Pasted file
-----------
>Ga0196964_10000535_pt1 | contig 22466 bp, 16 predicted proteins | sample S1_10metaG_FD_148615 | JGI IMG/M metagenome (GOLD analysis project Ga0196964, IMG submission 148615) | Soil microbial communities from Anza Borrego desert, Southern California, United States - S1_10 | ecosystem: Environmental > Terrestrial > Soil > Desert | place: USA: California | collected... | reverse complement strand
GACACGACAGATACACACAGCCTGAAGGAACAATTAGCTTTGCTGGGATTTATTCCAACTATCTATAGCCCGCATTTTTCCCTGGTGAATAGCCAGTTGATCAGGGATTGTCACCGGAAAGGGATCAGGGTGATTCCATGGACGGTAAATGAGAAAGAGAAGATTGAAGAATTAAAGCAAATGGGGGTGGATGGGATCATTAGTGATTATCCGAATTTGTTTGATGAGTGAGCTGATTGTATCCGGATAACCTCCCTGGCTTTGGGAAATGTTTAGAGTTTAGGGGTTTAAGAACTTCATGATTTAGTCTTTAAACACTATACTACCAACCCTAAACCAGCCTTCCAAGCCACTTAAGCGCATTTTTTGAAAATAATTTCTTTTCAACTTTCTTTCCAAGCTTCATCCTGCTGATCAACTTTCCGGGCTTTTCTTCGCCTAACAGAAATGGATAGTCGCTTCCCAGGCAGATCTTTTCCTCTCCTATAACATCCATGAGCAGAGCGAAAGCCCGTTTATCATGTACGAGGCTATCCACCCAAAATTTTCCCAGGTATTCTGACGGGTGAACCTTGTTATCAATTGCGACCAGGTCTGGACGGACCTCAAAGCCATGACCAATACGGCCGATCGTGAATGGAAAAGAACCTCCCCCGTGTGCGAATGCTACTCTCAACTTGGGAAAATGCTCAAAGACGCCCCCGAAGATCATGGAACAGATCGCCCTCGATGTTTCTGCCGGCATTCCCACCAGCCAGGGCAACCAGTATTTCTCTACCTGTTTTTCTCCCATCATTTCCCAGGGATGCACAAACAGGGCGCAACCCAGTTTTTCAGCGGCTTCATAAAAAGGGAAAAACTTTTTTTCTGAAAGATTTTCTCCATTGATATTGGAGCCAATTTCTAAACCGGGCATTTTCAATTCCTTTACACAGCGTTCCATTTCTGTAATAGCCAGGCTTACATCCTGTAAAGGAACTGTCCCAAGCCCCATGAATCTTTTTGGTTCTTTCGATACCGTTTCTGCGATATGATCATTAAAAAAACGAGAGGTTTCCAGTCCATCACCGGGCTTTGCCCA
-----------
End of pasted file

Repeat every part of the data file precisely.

>Ga0196964_10000535_pt1 | contig 22466 bp, 16 predicted proteins | sample S1_10metaG_FD_148615 | JGI IMG/M metagenome (GOLD analysis project Ga0196964, IMG submission 148615) | Soil microbial communities from Anza Borrego desert, Southern California, United States - S1_10 | ecosystem: Environmental > Terrestrial > Soil > Desert | place: USA: California | collected... | reverse complement strand
GACACGACAGATACACACAGCCTGAAGGAACAATTAGCTTTGCTGGGATTTATTCCAACTATCTATAGCCCGCATTTTTCCCTGGTGAATAGCCAGTTGATCAGGGATTGTCACCGGAAAGGGATCAGGGTGATTCCATGGACGGTAAATGAGAAAGAGAAGATTGAAGAATTAAAGCAAATGGGGGTGGATGGGATCATTAGTGATTATCCGAATTTGTTTGATGAGTGAGCTGATTGTATCCGGATAACCTCCCTGGCTTTGGGAAATGTTTAGAGTTTAGGGGTTTAAGAACTTCATGATTTAGTCTTTAAACACTATACTACCAACCCTAAACCAGCCTTCCAAGCCACTTAAGCGCATTTTTTGAAAATAATTTCTTTTCAACTTTCTTTCCAAGCTTCATCCTGCTGATCAACTTTCCGGGCTTTTCTTCGCCTAACAGAAATGGATAGTCGCTTCCCAGGCAGATCTTTTCCTCTCCTATAACATCCATGAGCAGAGCGAAAGCCCGTTTATCATGTACGAGGCTATCCACCCAAAATTTTCCCAGGTATTCTGACGGGTGAACCTTGTTATCAATTGCGACCAGGTCTGGACGGACCTCAAAGCCATGACCAATACGGCCGATCGTGAATGGAAAAGAACCTCCCCCGTGTGCGAATGCTACTCTCAACTTGGGAAAATGCTCAAAGACGCCCCCGAAGATCATGGAACAGATCGCCCTCGATGTTTCTGCCGGCATTCCCACCAGCCAGGGCAACCAGTATTTCTCTACCTGTTTTTCTCCCATCATTTCCCAGGGATGCACAAACAGGGCGCAACCCAGTTTTTCAGCGGCTTCATAAAAAGGGAAAAACTTTTTTTCTGAAAGATTTTCTCCATTGATATTGGAGCCAATTTCTAAACCGGGCATTTTCAATTCCTTTACACAGCGTTCCATTTCTGTAATAGCCAGGCTTACATCCTGTAAAGGAACTGTCCCAAGCCCCATGAATCTTTTTGGTTCTTTCGATACCGTTTCTGCGATATGATCATTAAAAAAACGAGAGGTTTCCAGTCCATCACCGGGCTTTGCCCA